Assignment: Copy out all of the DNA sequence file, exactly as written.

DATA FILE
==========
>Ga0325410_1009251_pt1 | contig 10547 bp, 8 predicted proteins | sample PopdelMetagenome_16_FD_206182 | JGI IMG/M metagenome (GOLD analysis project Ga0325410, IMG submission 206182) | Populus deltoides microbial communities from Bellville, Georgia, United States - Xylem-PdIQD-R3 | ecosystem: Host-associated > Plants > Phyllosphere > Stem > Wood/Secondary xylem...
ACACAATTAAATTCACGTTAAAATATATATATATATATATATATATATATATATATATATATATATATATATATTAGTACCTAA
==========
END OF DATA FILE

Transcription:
>Ga0325410_1009251_pt1 | contig 10547 bp, 8 predicted proteins | sample PopdelMetagenome_16_FD_206182 | JGI IMG/M metagenome (GOLD analysis project Ga0325410, IMG submission 206182) | Populus deltoides microbial communities from Bellville, Georgia, United States - Xylem-PdIQD-R3 | ecosystem: Host-associated > Plants > Phyllosphere > Stem > Wood/Secondary xylem...
ACACAATTAAATTCACGTTAAAATATATATATATATATATATATATATATATATATATATATATATATATATATTAGTACCTAA